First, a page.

Trees grow thicker bark and animals burrow for protection. We can use similar techniques to save human lives
California wildfires rarely killed civilians in the 20th century. The Griffith Park fire killed 29 in 1933, while 25 died in Oakland in 1991. Now, for the fourth time in just over a year, California wildfires have become deadly. Within the span of 13 months, nearly 100 civilians have died in wildfires in California, and that devastating number is likely to grow based on the missing persons tally from the town of Paradise.
The increasing number of fatalities is occurring globally in so-called Mediterranean climates – regions with mild, wet winters and warm, dry summers. Portugal, Spain, Greece, Chile, Australia and South Africa have all seen civilian wildfire fatalities in recent years, and communities globally are asking themselves the same question: what can we do? How do we stem the soaring number of wildfire fatalities?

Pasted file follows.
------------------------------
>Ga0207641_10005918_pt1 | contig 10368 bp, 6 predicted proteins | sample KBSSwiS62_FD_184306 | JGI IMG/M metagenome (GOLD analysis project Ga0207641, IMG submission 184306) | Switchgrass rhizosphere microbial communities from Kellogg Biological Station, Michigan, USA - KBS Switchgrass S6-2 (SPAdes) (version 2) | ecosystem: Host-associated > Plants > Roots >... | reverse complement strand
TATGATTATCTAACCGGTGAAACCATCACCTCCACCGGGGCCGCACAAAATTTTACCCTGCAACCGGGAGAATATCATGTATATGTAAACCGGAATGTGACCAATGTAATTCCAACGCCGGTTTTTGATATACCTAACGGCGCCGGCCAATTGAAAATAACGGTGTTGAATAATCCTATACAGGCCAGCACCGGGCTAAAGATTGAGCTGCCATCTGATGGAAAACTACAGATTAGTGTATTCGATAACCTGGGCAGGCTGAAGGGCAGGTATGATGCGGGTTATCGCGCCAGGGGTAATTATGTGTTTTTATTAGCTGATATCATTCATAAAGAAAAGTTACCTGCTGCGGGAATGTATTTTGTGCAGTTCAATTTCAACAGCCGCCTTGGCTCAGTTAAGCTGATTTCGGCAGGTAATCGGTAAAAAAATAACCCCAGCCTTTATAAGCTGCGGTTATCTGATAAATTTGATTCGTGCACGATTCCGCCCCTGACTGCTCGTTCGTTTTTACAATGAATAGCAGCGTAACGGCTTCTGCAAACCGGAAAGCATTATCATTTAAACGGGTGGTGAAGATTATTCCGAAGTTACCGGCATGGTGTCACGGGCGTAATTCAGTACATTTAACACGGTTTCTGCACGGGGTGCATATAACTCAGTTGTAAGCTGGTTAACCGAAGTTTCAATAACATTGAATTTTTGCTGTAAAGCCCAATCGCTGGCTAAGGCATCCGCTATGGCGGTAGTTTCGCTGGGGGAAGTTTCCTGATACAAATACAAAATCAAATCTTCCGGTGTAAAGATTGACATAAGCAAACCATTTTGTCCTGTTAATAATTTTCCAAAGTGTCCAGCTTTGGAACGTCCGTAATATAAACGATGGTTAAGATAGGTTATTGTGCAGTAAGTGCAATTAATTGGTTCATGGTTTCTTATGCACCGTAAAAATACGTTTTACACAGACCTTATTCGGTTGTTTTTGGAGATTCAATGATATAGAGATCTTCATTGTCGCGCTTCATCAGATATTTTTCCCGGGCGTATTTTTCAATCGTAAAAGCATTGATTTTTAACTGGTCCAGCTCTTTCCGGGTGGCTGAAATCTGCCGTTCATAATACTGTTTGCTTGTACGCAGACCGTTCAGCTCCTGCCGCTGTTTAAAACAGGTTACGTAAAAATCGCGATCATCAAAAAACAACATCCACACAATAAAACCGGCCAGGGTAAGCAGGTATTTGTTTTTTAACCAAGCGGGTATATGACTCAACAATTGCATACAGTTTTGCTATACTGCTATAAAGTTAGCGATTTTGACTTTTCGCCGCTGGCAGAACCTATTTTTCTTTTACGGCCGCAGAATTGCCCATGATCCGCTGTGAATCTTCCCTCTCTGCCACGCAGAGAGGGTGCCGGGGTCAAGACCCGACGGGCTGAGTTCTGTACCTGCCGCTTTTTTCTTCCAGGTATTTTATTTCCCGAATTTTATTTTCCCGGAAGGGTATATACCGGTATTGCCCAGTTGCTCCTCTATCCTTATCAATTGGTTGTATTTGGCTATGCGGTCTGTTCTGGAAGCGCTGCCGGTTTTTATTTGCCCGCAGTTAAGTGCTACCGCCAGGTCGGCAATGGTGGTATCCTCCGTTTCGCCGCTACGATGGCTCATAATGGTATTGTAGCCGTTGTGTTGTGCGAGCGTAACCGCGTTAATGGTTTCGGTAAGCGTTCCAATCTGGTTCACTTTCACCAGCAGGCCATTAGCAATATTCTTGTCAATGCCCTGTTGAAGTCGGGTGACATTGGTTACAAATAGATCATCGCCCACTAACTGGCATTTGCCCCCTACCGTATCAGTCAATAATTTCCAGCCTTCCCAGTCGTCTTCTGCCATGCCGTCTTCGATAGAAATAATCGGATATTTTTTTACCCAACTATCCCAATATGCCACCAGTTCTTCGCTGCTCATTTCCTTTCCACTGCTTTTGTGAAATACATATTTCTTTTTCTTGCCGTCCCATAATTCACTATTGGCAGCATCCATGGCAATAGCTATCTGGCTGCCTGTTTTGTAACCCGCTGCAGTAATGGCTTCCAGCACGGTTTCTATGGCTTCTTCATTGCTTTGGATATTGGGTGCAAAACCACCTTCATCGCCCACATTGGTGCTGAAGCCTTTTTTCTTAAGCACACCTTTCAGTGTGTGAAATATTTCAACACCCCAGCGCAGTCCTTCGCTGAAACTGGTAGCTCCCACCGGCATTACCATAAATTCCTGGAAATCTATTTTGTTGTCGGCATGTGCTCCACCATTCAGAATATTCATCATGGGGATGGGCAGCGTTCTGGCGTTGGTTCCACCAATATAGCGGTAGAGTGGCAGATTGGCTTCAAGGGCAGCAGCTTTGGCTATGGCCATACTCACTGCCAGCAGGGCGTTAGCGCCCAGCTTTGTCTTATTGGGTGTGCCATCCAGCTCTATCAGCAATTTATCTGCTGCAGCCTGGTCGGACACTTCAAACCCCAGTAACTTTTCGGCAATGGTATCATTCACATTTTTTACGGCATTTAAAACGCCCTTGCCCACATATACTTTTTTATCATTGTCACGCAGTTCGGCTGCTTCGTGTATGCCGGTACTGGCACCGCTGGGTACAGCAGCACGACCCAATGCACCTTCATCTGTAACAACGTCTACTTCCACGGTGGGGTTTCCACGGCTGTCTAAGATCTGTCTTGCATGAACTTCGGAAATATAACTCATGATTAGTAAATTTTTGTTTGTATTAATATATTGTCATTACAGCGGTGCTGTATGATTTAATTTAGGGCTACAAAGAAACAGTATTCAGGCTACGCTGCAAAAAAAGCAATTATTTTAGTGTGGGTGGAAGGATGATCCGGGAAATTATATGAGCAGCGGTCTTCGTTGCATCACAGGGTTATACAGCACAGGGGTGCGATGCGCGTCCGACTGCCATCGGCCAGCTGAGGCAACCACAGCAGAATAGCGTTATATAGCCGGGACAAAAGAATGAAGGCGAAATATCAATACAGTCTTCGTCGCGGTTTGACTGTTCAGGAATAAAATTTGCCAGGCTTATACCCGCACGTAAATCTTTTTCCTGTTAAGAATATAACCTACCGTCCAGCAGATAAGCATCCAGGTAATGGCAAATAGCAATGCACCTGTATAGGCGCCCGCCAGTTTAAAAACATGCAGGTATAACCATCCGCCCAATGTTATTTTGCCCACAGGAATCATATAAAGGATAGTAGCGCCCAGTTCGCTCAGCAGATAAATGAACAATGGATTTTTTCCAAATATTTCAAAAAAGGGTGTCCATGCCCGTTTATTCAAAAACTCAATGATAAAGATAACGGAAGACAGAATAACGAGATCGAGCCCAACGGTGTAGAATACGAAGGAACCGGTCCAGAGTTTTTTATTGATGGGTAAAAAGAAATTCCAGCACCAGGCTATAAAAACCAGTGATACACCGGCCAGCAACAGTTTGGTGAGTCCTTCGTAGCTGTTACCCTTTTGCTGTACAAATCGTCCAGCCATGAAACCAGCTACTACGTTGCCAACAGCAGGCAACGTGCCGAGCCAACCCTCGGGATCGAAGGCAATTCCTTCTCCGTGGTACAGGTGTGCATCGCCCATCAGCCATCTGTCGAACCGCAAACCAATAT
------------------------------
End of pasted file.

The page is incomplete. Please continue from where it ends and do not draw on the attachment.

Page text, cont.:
As fire scientists, we argue that communities should look to the natural world to help identify ways to make our homes more resilient to wildfire.
The natural world has developed ways of surviving and using wildfires that we humans can adopt
Fire science is very good at understanding the mechanics of the problem: some combination of climate change, population expansion and problematic land management creates a scenario where explosive wildfires become more frequent and deadly. But what we haven’t gotten very good at is identifying solutions that specifically stop people from dying and houses from burning. It’s hard to do, because we can’t create controlled scientific experiments that replicate what wildfires do. What we can do, however, is look at success stories: places where wildfires were expected to be disastrous but weren’t.